INDONESIA: Penalising freedom of association, disrespecting people’s aspiration – enactment of the mass organisation law 

On 2 July 2013 the House of Representatives enacted the law on mass organisation through a vote at the Plenary Meeting. Out of 361 members of parliament who attended the session, only 50 refused the legislation of the latest draft of the law. Parties which are in favour of the enactment included the Democratic Party, Golkar, the Indonesian Democratic Party of Struggle (PDI-P), the Prosperous Justice Party (PKS), the United Development Party (PPP) and the National Awakening Party (PKB).

The Asian Human Rights Commission (AHRC) is of the view that the latest draft of the law violates freedoms of association and expression thus considers its enactment as a setback for democracy and civil liberty. It finds the argument put by the parliament in defending the law –which is to ban mass organisations involving acts of violence — to be disproportionate. In responding to violence committed by members of an organisation, the law enforcement officials should be imposing the current available provisions under the Penal Code (KUHP) instead of taking an extreme shortcut in contrary with human rights. Whereas condemning the acts of violence perpetrated by members of civil organisations, the AHRC strongly believes that such problem is rooted in the failure of law officials to enforce the current law and not the absence of a law penalising freedom of association.

Apart from not being able to address the problem of violence perpetrated by mass organisations, the recently enacted law is in principle similar with Law no. 8 Year 1985 on mass organisation which was legislated under the Soeharto regime. The spirit carried by both laws is comparable: to control and repress civil society by forcing them to be in a uniformed format so that they can be easily controlled by the government. During Soeharto’s regime, the Minister of Interior dissolved the Islamic student organisations, the Marhaenist youth movements as well as some other organisations. Under the current law, organisations which are considered by the government to be a threat to vague ideas such as ‘state’s integrity’ and the state’s ideology, Pancasila, may be banned. The law provides so much room for the misuse by the government as it is them who are left with the authority to determine which organisations are in contrary with such abstract ideas. In addition to that, Article 15-19 of the law sets out long procedures and burdensome requirements for the registration of an organisation which is subject to the consent of the central and local government.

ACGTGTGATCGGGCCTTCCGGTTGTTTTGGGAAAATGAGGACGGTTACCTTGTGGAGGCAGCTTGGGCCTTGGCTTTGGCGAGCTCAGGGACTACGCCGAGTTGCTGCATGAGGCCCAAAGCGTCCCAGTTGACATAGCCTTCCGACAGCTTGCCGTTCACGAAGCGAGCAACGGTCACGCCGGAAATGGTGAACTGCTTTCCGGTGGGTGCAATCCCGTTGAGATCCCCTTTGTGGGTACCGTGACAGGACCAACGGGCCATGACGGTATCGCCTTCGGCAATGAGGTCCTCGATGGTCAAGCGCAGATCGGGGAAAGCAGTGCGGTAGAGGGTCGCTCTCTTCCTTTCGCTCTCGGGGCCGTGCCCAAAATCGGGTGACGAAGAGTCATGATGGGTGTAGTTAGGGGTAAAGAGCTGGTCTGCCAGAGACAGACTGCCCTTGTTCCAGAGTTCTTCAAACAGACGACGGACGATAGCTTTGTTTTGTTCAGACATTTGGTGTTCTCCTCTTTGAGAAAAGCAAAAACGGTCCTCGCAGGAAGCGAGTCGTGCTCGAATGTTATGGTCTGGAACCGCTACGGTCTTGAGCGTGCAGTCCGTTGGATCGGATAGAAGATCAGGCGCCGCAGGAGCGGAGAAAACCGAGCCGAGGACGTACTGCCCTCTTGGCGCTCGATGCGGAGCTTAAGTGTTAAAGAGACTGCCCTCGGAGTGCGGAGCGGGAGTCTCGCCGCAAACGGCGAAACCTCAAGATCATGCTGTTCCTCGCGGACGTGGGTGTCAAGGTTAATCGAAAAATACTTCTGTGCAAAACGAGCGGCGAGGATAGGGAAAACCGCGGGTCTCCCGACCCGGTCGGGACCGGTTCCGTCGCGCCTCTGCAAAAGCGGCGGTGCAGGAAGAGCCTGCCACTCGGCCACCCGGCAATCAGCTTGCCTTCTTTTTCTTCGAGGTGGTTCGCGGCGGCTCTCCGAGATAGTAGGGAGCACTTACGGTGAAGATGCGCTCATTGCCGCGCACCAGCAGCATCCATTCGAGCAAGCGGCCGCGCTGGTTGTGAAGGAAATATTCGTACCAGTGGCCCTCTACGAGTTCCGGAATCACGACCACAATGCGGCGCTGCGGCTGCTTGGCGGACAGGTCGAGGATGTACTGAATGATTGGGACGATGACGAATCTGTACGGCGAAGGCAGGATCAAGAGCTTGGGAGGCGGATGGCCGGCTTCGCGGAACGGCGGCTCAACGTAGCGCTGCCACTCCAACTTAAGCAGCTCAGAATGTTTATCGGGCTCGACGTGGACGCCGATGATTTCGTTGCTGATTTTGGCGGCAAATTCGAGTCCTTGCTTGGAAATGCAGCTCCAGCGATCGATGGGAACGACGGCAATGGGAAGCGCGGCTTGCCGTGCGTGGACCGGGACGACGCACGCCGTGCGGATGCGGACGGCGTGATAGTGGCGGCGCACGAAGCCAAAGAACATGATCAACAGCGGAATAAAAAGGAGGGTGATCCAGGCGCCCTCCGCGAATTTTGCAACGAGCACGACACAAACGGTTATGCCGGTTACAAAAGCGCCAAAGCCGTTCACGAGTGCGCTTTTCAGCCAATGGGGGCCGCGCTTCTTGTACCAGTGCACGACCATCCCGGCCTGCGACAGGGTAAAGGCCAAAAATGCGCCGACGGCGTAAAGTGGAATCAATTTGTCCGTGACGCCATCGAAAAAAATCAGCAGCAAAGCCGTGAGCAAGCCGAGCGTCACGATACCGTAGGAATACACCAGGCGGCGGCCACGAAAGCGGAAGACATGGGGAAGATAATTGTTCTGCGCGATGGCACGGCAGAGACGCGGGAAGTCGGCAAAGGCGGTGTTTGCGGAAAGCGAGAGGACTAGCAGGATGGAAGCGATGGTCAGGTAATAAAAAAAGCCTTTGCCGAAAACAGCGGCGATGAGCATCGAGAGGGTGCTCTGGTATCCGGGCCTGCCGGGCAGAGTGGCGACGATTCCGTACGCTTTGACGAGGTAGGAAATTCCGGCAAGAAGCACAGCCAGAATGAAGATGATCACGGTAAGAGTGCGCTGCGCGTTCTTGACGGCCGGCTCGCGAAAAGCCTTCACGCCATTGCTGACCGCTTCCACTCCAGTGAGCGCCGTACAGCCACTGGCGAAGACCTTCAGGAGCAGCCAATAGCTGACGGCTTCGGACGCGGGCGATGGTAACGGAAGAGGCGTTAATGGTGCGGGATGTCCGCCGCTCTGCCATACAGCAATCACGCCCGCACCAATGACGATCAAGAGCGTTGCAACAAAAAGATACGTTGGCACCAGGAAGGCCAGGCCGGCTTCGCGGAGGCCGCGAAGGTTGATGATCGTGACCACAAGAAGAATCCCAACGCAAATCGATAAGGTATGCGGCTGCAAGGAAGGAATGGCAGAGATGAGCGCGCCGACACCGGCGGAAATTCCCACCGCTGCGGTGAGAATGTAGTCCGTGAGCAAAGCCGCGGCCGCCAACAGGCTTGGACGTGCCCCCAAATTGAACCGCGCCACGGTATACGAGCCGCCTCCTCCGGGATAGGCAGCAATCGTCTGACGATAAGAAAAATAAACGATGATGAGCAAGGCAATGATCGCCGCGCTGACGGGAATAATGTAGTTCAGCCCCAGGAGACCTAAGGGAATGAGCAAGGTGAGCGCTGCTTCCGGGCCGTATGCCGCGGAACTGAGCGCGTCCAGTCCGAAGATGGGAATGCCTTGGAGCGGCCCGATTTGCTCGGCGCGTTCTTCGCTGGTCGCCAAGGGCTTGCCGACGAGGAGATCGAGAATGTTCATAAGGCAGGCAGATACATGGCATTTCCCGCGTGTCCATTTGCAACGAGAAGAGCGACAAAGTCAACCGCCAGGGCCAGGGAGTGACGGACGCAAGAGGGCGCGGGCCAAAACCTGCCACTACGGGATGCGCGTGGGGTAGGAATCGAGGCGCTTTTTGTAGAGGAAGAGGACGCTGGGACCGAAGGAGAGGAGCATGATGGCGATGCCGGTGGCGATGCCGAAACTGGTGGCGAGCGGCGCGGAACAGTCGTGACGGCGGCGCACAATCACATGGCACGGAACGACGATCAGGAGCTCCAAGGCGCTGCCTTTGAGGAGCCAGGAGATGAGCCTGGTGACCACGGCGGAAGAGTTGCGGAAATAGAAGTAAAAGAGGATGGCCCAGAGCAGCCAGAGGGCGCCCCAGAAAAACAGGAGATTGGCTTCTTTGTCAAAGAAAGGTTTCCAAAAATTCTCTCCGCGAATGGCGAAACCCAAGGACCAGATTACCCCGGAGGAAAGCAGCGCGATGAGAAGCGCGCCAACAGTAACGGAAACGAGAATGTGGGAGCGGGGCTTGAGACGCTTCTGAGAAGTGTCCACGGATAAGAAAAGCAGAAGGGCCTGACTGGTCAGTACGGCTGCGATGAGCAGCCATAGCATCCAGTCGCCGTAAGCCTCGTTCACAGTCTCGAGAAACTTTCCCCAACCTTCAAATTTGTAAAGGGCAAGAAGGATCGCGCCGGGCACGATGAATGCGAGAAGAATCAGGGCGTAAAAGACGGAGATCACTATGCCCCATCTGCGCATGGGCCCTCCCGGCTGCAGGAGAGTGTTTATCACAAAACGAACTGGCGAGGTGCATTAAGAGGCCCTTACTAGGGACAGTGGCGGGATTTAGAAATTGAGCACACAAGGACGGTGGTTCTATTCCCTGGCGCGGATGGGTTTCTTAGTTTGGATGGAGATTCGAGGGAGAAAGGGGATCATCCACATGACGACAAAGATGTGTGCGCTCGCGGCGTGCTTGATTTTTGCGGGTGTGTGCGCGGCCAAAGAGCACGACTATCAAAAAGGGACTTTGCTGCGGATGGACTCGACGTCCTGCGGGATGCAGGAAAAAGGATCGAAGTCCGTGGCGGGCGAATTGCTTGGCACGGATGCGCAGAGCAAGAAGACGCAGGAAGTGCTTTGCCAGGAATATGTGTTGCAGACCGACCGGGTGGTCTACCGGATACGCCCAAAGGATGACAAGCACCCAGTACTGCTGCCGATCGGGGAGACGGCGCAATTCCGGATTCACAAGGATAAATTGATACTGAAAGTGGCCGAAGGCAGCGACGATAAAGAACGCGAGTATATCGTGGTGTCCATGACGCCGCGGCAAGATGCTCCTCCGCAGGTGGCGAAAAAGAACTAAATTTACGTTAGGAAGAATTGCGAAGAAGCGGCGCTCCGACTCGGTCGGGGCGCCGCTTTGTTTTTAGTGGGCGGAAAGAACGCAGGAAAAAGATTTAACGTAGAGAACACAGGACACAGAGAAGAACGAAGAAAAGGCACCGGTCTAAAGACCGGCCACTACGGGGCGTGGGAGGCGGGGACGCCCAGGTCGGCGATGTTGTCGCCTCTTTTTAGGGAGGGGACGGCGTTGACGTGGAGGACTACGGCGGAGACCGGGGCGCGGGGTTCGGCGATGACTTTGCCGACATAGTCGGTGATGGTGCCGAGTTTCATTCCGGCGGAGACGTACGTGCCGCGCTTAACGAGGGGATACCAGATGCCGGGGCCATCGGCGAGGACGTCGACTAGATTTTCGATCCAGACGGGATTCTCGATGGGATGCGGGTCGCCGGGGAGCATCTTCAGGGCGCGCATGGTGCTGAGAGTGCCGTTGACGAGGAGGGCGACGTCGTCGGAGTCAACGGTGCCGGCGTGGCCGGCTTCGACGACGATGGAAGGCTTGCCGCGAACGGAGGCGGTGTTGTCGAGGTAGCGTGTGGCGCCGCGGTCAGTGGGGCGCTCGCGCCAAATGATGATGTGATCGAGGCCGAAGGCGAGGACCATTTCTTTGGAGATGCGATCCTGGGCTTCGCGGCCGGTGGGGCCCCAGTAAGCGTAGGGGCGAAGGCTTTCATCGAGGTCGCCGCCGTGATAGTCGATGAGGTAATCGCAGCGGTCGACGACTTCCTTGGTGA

The law grants excessive authority to the government to interfere in the activities of civil society organisations, in contrary with the principle of democracy. This will cause problems in the future, especially in a country whose most state officials, both in central and local government, are corrupted as in Indonesia.

The procedural aspect of the enactment of the law is as equally as problematic with the substance of the law. In contrary with what is required by law, the process of drafting the mass organisation law ignored the comments and concerns raised by civil society. The Special Committee responsible for the drafting of the law held various workshops and public consultations in different areas in Indonesia in 2012, inviting members of the public to deliver their comments on the law. Most of the civil society involved at the workshops and consultations at that time rejected the law as they believe that it violates civil liberties guaranteed by the 1945 Constitution. However, despite of such rejection, the parliament still decided to enact the law — not only disrespecting the people’s aspiration but also violating the reform mandates, one of which is the repeal, not revision, of law No. 8 Year 1985 on Mass Organisation.

The AHRC is therefore calling for the parliament to annul the law and supporting the plan of civil society organisations in Indonesia to request for a review on the law to the Constitutional Court. The freedom that the mass organisations have today is a result of a bloody struggle of the people which led to reformasi that commenced in 1998. It thus shall not be undermined, but respected and preserved.

Document Type : Statement
Document ID : AHRC-STM-126-2013
Countries : Indonesia,
Issues : Democracy, Freedom of expression, Judicial system, Rule of law,